Radio Memories

Young Widder Brown


Murder and Madness in Young Widder Brown

by Larry Maupin

In On the Air: The Encyclopedia of Old-Time Radio, John Dunning lists the first broadcast of the series as November 20, 1939 and the final one as November 25, 1960 (p.735). It was initially aired over the ABC Blue Network at 11:15am until April 26, 1940 and sponsored by General Foods and Post Cereals. Then it moved to CBS at 1:30pm and added Proctor & Gamble as a sponsor.

As background information Dunning notes (p.736) that "still in her early 30s, Ellen struggled to raise her children in the small-town mentality of Simpsonville, West Virginia. Here lurked an inspired string of tragedies that transcended even [producers Frank and Anne Hummert's] usual fare." Newsweek toasted a few of them as Ellen departed in 1956: "There were a false accusation of murder, amnesia, innumerable broken bones, addiction to a 'powder of forgetfulness' slipped into her drink (non-alcoholic, to be sure) by an unscrupulous painter, and blindness brought on by an allergy to chocolate cake (an affliction cured when a cake-flour cosponsor complained)."

In The Great Radio Soap Operas, author Jim Cox (p289) states that "While the hypothesis of Young Widder Brown dealt with the obstacle course that prevented Ellen from achieving a second marriage, along the way it also allowed her to become an astute businesswoman. To sustain her family she was able to purchase a tearoom in Simpsonville. Once again she had plenty of company among her peers. Several women on other dramas introduced in the 1930s demonstrated their prowess at running small business ventures. On the death of her husband, Ma Perkins took over the operation of his lumberyard. Brenda Cummings, heroine of Second Husband, and Stella Dallas both ran successful sewing shops. The title character on Jenny Peabody was the proprietress of a minor hotel. Manhattan Mother's central character became a noted businesswoman. The protagonist in Kitty Keane, Incorporated managed her own detective agency. And on Arthur Grimm's Daughter, Connie Tremayne ran a lingerie emporium. All were enterprising and at least modestly successful entrepreneurs."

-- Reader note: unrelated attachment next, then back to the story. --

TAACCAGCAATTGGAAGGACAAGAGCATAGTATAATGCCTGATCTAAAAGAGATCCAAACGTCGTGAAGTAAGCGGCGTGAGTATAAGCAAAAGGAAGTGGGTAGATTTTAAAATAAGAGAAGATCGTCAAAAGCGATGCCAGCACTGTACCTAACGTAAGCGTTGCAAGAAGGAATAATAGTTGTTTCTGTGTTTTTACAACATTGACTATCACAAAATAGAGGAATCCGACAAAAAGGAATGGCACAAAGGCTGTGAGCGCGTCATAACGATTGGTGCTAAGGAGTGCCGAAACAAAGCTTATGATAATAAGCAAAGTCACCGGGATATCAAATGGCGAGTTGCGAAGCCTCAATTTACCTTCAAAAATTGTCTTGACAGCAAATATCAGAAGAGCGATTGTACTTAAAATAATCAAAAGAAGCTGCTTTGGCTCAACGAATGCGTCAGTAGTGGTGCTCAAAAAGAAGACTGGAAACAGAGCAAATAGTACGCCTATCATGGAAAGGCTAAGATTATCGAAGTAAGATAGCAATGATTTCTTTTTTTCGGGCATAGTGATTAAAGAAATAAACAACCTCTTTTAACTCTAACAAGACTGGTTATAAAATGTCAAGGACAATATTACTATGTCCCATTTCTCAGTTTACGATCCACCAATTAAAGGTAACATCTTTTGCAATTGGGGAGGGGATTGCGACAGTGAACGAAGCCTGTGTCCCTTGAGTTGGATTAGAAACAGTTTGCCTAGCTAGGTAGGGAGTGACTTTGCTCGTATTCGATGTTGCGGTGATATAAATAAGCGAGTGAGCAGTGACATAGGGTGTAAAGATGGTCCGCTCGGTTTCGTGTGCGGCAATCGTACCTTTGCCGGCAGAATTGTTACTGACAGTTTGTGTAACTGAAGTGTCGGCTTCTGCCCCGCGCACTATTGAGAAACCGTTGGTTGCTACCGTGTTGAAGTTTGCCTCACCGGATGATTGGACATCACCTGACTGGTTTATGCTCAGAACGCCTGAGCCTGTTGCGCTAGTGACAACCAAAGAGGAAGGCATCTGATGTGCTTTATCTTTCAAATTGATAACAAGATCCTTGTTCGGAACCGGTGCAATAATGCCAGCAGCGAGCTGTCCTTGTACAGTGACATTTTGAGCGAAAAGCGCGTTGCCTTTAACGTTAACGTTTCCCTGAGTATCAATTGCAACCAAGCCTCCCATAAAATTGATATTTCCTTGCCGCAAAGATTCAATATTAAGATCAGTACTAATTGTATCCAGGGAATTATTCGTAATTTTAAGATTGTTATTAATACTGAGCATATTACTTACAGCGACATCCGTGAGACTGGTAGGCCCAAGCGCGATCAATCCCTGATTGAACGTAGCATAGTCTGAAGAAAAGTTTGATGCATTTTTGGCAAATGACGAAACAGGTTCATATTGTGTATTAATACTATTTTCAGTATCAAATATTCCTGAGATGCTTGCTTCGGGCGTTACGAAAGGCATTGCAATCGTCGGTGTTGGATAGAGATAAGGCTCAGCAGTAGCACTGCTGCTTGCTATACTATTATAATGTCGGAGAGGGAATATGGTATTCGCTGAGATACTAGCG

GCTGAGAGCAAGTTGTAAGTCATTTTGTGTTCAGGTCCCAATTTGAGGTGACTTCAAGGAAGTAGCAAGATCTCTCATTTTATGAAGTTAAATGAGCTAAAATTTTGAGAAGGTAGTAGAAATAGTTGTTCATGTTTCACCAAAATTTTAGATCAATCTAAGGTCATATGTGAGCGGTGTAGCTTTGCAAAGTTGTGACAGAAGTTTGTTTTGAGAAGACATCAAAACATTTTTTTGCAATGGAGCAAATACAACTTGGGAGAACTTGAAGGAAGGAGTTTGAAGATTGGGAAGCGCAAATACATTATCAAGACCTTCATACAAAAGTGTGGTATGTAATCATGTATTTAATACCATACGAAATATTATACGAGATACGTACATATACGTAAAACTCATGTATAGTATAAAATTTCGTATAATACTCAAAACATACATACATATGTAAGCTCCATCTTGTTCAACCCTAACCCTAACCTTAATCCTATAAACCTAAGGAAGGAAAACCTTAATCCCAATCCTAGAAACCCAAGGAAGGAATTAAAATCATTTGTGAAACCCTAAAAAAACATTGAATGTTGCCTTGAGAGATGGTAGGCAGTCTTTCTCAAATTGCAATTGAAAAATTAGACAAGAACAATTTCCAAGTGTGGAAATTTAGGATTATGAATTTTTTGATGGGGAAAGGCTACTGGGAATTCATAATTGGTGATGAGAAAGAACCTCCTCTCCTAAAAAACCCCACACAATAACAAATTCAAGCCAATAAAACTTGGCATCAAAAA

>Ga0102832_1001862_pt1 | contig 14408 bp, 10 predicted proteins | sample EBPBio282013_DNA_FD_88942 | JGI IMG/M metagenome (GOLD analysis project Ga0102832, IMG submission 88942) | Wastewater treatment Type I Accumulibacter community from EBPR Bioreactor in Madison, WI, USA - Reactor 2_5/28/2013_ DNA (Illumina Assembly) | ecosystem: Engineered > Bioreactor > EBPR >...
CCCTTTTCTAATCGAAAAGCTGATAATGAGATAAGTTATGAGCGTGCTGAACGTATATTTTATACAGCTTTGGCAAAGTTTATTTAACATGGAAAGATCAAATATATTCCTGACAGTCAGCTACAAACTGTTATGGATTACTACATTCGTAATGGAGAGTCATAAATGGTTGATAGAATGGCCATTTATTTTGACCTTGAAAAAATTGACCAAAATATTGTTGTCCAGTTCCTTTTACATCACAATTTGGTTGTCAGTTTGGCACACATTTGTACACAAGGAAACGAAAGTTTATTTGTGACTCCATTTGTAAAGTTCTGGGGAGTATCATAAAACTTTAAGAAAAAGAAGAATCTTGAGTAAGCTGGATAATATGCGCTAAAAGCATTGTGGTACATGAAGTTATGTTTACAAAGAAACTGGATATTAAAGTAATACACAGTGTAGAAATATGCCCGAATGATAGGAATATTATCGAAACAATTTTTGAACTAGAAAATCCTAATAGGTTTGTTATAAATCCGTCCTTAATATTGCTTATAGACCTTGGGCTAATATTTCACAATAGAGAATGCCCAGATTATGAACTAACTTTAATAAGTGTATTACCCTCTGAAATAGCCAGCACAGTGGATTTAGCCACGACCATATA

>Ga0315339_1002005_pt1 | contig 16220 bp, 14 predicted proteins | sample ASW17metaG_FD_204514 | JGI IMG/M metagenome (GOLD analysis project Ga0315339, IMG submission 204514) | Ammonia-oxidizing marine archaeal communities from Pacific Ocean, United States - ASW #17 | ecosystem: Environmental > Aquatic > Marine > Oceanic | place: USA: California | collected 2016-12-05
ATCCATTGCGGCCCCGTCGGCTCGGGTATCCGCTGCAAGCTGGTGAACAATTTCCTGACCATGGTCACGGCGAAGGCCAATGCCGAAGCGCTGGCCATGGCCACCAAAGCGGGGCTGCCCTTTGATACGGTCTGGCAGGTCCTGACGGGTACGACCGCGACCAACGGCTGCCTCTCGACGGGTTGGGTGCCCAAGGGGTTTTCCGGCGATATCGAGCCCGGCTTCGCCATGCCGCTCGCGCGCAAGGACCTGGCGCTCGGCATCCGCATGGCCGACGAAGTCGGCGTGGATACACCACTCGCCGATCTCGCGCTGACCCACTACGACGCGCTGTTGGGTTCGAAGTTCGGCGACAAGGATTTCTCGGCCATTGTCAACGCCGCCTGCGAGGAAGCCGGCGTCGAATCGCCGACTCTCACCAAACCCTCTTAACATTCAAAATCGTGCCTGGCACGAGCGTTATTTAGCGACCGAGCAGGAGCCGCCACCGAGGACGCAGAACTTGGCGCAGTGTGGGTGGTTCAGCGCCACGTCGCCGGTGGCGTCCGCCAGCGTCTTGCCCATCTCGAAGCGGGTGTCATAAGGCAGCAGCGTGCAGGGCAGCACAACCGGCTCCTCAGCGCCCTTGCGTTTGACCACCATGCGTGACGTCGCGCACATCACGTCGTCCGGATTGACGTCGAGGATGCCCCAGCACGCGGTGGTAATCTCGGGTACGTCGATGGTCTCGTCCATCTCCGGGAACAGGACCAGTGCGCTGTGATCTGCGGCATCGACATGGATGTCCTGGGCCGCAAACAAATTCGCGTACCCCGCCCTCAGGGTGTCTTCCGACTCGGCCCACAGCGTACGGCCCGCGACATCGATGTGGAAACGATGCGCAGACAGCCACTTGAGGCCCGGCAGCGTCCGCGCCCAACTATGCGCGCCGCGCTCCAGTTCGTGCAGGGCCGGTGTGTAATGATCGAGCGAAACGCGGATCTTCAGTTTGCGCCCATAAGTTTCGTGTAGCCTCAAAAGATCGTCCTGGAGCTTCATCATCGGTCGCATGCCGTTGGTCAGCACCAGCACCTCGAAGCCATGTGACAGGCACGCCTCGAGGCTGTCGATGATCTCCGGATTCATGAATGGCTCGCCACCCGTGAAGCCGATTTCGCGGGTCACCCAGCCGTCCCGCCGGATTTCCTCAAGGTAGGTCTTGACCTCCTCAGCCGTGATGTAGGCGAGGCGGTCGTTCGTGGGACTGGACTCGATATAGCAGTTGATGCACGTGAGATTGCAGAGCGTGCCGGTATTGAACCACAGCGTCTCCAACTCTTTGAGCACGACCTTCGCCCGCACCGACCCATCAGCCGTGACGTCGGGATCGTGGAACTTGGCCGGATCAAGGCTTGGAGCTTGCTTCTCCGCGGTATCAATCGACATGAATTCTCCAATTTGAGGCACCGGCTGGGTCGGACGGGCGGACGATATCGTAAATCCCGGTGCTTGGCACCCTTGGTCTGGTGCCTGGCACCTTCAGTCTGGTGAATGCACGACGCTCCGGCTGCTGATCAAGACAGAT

By using RadioGoldindex: The Definitive Database of Old Time Radio Programs, I have been able to trace this story line from its beginning until it ends without resolution, leaving a number of intriguing unanswered questions which invite endless discussion and speculation.

Direct quotes from the GoldIndex will be attributed.

October 26, 1950: Ellen is in her home in Simpsonville "chatting with Mariah Hawkins. Mariah's big news (and a new story line) is about a wealthy widower moving into town."

October 30, 1950: "Horace Steele moves to Simpsonville."

November 9, 1950: Horace Steele and Ellen have a leisurely lunch in New River City. He mentions that Lita Haddon may come to Simpsonville.

November 10, 1950: "Jacqueline Steele is worried that Lita might be coming to Simpsonville. She is on her way!"

November 15, 1950: "Horace is very concerned that Lita will arrive this afternoon."

November 16, 1950: "Lita Haddon stops by Horace Steele's mansion, making Jacqueline Stele (sic) more angry than usual." Then Jacqueline visits Ellen to urge her to marry Horace before Lita makes his life miserable.

December 18, 1950: During a conversation with Bruce Weldon, Ellen calls Lita a "lost soul."

December 20, 1950: "Lita tells Horace that Ellen will never marry him and that she will kill herself if he doesn't marry her."

December 28, 1950: "Horace bribes Lita to leave town. She gets Horace angry enough to threaten to kill her."

[The next 3 summaries are from cassette tapes provided by Ted Davenport.]

January 3, 1951: The episode, appropriately titled "Horace Proposes To Ellen." opens with his just having asked her hand in marriage. Anthony stands miserably outside in the cold awaiting the outcome, and village gossip Mariah Hawkins spots him and comes to the rescue, driving him home with her for coffee and donuts to cheer him up. Horace thinks Ellen alone can save his life, save him from Lita Haddon, which is reflected in the desperation with which he proposes. Finally Ellen says "I can't marry you Horace. I don't love you."